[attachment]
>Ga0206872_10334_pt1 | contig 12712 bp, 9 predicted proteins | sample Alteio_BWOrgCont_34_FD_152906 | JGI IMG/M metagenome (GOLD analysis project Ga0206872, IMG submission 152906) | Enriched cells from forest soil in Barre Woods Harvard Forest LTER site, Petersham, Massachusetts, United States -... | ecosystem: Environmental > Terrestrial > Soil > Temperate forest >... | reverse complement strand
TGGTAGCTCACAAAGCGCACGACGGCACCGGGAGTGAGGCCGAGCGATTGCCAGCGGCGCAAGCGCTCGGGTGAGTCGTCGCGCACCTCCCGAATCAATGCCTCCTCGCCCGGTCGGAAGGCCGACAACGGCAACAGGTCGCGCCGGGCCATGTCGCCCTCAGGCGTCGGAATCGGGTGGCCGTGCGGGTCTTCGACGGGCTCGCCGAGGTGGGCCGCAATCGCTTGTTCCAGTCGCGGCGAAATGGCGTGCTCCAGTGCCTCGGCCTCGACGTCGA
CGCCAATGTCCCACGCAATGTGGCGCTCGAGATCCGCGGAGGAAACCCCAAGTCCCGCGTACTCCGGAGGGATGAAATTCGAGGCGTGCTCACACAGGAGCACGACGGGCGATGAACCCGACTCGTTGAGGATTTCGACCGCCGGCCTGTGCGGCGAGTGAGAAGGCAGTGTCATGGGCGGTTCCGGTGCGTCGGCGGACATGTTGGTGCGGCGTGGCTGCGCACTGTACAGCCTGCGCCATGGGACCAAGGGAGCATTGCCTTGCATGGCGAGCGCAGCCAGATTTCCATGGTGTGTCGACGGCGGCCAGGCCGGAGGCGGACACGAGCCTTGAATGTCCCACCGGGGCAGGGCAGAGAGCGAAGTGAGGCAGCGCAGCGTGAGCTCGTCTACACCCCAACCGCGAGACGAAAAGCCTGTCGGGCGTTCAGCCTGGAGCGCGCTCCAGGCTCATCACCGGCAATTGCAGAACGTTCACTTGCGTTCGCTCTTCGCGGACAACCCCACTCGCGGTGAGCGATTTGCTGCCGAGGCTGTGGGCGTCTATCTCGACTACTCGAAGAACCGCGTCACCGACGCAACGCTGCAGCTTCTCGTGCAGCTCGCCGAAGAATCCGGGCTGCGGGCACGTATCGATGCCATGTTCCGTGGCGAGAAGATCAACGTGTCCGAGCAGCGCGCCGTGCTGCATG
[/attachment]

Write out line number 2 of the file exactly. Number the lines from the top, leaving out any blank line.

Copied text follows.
TGGTAGCTCACAAAGCGCACGACGGCACCGGGAGTGAGGCCGAGCGATTGCCAGCGGCGCAAGCGCTCGGGTGAGTCGTCGCGCACCTCCCGAATCAATGCCTCCTCGCCCGGTCGGAAGGCCGACAACGGCAACAGGTCGCGCCGGGCCATGTCGCCCTCAGGCGTCGGAATCGGGTGGCCGTGCGGGTCTTCGACGGGCTCGCCGAGGTGGGCCGCAATCGCTTGTTCCAGTCGCGGCGAAATGGCGTGCTCCAGTGCCTCGGCCTCGACGTCGA